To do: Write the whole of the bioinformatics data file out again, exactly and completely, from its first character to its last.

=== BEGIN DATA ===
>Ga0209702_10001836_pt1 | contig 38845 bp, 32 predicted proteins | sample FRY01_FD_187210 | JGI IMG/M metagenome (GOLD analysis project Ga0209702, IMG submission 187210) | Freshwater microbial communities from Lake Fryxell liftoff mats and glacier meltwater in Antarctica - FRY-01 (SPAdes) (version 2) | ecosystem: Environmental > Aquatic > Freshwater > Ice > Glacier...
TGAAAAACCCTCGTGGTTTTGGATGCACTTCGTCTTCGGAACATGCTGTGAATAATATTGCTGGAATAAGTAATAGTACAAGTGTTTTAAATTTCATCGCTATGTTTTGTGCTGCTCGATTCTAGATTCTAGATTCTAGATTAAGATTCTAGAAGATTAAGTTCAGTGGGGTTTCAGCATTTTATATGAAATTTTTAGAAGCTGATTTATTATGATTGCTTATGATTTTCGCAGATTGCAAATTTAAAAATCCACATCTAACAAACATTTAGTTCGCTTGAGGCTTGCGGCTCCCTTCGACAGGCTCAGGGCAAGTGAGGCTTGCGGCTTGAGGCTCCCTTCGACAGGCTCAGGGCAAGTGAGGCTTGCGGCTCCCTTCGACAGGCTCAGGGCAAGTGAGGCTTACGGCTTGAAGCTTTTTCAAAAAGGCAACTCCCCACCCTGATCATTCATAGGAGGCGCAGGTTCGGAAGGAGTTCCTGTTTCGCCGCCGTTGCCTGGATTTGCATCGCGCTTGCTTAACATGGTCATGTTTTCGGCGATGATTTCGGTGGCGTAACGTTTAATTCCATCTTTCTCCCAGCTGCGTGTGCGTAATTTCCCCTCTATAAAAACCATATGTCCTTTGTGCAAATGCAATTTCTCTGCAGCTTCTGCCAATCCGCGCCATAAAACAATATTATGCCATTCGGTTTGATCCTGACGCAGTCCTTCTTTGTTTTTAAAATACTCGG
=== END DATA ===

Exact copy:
>Ga0209702_10001836_pt1 | contig 38845 bp, 32 predicted proteins | sample FRY01_FD_187210 | JGI IMG/M metagenome (GOLD analysis project Ga0209702, IMG submission 187210) | Freshwater microbial communities from Lake Fryxell liftoff mats and glacier meltwater in Antarctica - FRY-01 (SPAdes) (version 2) | ecosystem: Environmental > Aquatic > Freshwater > Ice > Glacier...
TGAAAAACCCTCGTGGTTTTGGATGCACTTCGTCTTCGGAACATGCTGTGAATAATATTGCTGGAATAAGTAATAGTACAAGTGTTTTAAATTTCATCGCTATGTTTTGTGCTGCTCGATTCTAGATTCTAGATTCTAGATTAAGATTCTAGAAGATTAAGTTCAGTGGGGTTTCAGCATTTTATATGAAATTTTTAGAAGCTGATTTATTATGATTGCTTATGATTTTCGCAGATTGCAAATTTAAAAATCCACATCTAACAAACATTTAGTTCGCTTGAGGCTTGCGGCTCCCTTCGACAGGCTCAGGGCAAGTGAGGCTTGCGGCTTGAGGCTCCCTTCGACAGGCTCAGGGCAAGTGAGGCTTGCGGCTCCCTTCGACAGGCTCAGGGCAAGTGAGGCTTACGGCTTGAAGCTTTTTCAAAAAGGCAACTCCCCACCCTGATCATTCATAGGAGGCGCAGGTTCGGAAGGAGTTCCTGTTTCGCCGCCGTTGCCTGGATTTGCATCGCGCTTGCTTAACATGGTCATGTTTTCGGCGATGATTTCGGTGGCGTAACGTTTAATTCCATCTTTCTCCCAGCTGCGTGTGCGTAATTTCCCCTCTATAAAAACCATATGTCCTTTGTGCAAATGCAATTTCTCTGCAGCTTCTGCCAATCCGCGCCATAAAACAATATTATGCCATTCGGTTTGATCCTGACGCAGTCCTTCTTTGTTTTTAAAATACTCGG